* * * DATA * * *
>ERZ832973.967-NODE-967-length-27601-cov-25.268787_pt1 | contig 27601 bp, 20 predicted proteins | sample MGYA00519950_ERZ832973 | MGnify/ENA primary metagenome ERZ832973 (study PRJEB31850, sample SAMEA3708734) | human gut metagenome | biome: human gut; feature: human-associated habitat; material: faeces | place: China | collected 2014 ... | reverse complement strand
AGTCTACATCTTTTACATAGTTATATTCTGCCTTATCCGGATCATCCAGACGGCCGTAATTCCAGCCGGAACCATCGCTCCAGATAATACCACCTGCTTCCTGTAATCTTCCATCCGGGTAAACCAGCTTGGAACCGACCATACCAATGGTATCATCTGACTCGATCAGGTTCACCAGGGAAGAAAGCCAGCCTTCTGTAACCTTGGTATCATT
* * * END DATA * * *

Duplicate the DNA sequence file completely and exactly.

>ERZ832973.967-NODE-967-length-27601-cov-25.268787_pt1 | contig 27601 bp, 20 predicted proteins | sample MGYA00519950_ERZ832973 | MGnify/ENA primary metagenome ERZ832973 (study PRJEB31850, sample SAMEA3708734) | human gut metagenome | biome: human gut; feature: human-associated habitat; material: faeces | place: China | collected 2014 ... | reverse complement strand
AGTCTACATCTTTTACATAGTTATATTCTGCCTTATCCGGATCATCCAGACGGCCGTAATTCCAGCCGGAACCATCGCTCCAGATAATACCACCTGCTTCCTGTAATCTTCCATCCGGGTAAACCAGCTTGGAACCGACCATACCAATGGTATCATCTGACTCGATCAGGTTCACCAGGGAAGAAAGCCAGCCTTCTGTAACCTTGGTATCATT